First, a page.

George and I are on opposite ends of the spectrum in regards to the second side. I love the two, long, bloated songs. But I like my metal bloated and pretentious - heck, if I want short and catchy I'll listen to punk, or at least AC/DC. I love the way that line "Now where do we go?" hangs in 'Stargazer'. The answer is, not much of anywhere, really, but the greatness of metal lies in its occasional poignant moments.
Boyd Jackson Jr. <firstname.lastname@example.org> (29.12.2000)
George, you are the only person I know who doesn't like "Stargazer" by Rainbow. Listen to it again. You said you are slowly starting to get into heavy metal, so let's get off to the right start. Listen to it until you like it! Besides, it's 70's heavy metal! I guess you would rather listen to Limp Bizkit, wouldn't you? Just kidding!
Eric Rogozin <email@example.com> (28.03.2001)
Yes, it's brilliant groovy album, but it's not the best Rainbow album, as many people think. The best Rainbow albums are Straight Between The Eyes and Bent Out Of Shape. When speaking about Rising, "Stargazer" is certainly a masterpiece, all songs are good, and the second best song to my opinion is "Run With The Wolf". And the band has got Cozy Powell for this album and Cozy is one of the best drummers, his drumming here is awesome!
Madd Hunter <firstname.lastname@example.org> (05.07.2001)
I do like "Stargazer", as well as "Run With The Wolf" and "Starstruck". Rainbow weren't the same again; more pop melodies, especially on Difficult To Cure. Rising is unique.
Ratko Hribar <email@example.com> (18.09.2001)
Are you joking ? No way that their debut album is better than Rainbow Rising. No way in hell. Just listen to 'Starstruck' (which is an amazing song) or 'Stargazer'. Sorry, George, I forgot, you don't like 'Stargazer'. Well, guess what ? It's a lot better than 'Kashmir'. Also, I don't think that Blackmore's riffs here are generic, as you said. No distinguishable melodies ? Well, that's simply not true. Both of the songs I stated have distinguishable melodies and a lot of other tracks have them too. Too noisy ? Hmm, I wouldn't agree. It's not much noisier than the previous album. Okay, you're right about the number of the songs. Six is way too little, and I'm convinced that the first side is weaker than the second (I happened to love bloated and pretentious songs just like Jeff Melchior). I couldn't agree more that 'Tarot Woman' isn't all that impressive, but 'Run With The Wolf', how can anyone think that song is not great ? And now to the long 'song part', as you call it. 'Stargazer' is wonderful, and that song really is a pure classic that just has to be up there with 'Smoke On The Water' and 'Stairway To Heaven'. 'A Light In The Black' isn't so strong, but it has enough hooks for me. And no, those two songs are not too long. I agree that the lyrics are pretty lame, but they sound just great the way Dio sings them. I love the way Dio sings here. And yes, Blackmore really shreds on this album. Four and a half stars, no doubt about it.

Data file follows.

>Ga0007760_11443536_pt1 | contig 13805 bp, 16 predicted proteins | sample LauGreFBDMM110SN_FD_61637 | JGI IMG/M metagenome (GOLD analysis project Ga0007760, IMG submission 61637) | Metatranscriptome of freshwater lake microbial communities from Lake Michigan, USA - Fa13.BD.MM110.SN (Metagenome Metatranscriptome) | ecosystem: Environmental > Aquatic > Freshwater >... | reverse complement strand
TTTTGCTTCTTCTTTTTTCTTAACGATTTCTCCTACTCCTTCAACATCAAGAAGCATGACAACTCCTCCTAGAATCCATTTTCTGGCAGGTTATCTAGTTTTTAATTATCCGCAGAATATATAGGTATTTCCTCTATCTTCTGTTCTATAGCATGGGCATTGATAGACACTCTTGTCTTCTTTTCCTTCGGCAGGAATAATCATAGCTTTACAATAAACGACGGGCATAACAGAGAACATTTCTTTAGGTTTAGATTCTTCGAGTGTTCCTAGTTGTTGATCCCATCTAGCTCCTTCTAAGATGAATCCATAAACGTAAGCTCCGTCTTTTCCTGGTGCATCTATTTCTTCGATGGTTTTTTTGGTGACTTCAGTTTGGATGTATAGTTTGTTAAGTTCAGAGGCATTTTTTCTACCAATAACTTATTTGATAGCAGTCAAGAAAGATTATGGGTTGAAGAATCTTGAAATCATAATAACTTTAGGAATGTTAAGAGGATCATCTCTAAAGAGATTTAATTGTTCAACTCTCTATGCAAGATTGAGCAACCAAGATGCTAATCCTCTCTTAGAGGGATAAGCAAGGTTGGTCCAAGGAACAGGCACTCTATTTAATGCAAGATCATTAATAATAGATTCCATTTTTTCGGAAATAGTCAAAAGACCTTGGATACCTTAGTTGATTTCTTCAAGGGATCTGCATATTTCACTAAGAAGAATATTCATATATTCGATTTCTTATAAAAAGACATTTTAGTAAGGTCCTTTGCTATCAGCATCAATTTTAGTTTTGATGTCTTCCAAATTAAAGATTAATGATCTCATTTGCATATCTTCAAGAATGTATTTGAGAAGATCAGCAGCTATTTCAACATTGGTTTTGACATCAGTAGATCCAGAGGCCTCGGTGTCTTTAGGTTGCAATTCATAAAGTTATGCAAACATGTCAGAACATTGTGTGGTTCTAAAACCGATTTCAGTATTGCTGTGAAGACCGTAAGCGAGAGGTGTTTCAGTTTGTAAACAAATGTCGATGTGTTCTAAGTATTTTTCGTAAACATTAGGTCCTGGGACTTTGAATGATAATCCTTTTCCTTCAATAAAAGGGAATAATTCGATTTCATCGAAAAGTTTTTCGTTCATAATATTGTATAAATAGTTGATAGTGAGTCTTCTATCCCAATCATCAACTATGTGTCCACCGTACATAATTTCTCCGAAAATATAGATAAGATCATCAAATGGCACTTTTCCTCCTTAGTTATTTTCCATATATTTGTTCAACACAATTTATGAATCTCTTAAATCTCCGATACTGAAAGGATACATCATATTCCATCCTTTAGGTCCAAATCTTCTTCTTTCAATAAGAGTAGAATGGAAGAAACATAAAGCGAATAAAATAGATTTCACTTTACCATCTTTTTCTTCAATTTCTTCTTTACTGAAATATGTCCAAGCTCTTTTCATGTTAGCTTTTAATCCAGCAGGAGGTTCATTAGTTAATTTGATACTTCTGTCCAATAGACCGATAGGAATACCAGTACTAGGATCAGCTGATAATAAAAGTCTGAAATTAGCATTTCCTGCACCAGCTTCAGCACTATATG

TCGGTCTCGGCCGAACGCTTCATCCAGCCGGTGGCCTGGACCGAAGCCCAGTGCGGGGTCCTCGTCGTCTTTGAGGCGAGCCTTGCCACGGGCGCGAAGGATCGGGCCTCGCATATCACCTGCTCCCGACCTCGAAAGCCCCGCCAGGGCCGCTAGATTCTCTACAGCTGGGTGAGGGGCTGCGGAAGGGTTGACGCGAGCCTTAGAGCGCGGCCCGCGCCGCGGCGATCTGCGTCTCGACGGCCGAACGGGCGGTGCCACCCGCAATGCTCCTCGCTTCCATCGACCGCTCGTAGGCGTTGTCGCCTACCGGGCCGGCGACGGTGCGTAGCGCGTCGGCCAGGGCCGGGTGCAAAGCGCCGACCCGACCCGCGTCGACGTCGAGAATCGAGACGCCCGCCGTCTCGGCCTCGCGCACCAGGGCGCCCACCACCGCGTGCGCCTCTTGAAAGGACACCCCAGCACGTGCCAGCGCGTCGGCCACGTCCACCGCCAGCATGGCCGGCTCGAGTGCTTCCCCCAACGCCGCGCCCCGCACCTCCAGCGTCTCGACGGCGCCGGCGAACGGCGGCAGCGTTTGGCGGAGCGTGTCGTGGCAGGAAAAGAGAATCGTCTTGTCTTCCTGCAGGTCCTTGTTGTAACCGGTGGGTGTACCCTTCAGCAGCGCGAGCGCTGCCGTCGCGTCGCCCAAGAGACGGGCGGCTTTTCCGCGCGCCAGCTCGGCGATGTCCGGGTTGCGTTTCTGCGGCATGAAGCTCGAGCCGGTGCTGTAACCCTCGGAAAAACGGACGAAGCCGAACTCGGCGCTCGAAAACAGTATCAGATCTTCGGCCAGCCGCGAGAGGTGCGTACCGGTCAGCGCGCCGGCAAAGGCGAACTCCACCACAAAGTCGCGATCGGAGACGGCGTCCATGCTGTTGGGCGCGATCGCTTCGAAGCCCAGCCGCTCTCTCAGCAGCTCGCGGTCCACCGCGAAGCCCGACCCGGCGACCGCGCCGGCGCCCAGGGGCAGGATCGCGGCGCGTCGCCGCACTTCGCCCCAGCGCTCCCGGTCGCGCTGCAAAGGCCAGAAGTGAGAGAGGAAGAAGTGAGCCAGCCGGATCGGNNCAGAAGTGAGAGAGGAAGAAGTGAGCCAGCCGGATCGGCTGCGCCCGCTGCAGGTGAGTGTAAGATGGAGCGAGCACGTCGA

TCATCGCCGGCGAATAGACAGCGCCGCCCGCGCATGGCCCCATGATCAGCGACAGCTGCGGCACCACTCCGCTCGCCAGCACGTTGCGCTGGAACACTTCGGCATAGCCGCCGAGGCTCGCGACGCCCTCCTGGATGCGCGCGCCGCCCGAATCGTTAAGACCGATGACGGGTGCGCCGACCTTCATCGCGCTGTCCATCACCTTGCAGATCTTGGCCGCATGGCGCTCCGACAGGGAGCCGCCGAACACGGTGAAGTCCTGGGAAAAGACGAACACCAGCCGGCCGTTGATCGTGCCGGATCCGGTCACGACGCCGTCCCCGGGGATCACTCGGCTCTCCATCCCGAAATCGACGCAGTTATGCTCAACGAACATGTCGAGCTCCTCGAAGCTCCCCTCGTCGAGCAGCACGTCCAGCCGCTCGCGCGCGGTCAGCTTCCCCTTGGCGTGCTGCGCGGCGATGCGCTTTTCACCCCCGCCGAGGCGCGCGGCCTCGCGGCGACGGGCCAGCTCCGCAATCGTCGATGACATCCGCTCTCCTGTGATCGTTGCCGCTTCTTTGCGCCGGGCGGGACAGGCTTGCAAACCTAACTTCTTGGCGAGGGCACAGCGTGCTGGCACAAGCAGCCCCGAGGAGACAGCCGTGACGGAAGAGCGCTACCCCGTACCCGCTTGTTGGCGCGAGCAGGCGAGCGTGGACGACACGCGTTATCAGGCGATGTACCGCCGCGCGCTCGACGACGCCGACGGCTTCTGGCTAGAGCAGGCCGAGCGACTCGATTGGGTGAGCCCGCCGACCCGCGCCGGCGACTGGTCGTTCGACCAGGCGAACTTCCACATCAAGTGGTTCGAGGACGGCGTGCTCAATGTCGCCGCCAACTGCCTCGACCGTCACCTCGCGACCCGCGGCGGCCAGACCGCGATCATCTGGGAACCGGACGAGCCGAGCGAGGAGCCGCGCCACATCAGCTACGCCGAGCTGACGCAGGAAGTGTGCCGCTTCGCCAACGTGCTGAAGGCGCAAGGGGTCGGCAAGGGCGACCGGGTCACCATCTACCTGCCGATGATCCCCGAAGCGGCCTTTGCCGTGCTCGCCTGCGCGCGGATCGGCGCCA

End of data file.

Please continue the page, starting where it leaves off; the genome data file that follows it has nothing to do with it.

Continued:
Koka Chernov <firstname.lastname@example.org> (14.09.2002)
Better than the first album, but only a little bit. Only 6 songs - So what? - it's advantage, imo. By the way, "Stargazer" is here - so why do you complain, George. Obviously, Dio became angrier and his voice lost warmth, not a single ballad is present - it's disappointing. On the other hand, the sound is mighty, full of heavy guitar-drive. Yeah! and forget all the crap that George tries to make you believe in - we all know the author of this wonderful site as an absolute metal-profane. Cozy Powell jumps out of his pants to be the toughest drummer in the world, his show-offs are strong and neat, his beat is extremely loud, and that's the right approach - that's the way real drummer should sound, i.e. merciless manner + tight skins + understanding of where mikes should be + cymbals, cymbals and more cymbals. The only unpleasant impression (once again) is that Cozy doesn't know, that drums are TUNABLE. It's beyond my understanding how almost all of you, guys, can easily sit through 90 min. of the same drumbeat and be satisfied with it. Powell, despite of his good physical abilities, is a stupid guy. On the other hand, his stupidity is embodied in a decent sound on "Raising". I love this album - collection of abrasive melodies, decorated with one of the best voices in rock. "Stargazer" would be even more glorious if it lasted for 5:06 instead of 8:30. Anyway, I love to hear tasty Cozy's cymbals crashing, therefore I agree to torture my ears during 10 minutes, just for purpose of getting professional satisfaction. What about Blackmore, Ritchie is Ritchie and even if I hate him, I have to admit: solo in "Stargazer" is majestic and unbelievable, riff in "Do you close..." is surprisingly decent, spontaneous sections of "Light in a black" are amazing. Guitar work surpasses the one on the previous album, but isn't flawless: soulless solos in "Tarot Woman" and "Run with wolf" are unnecessary.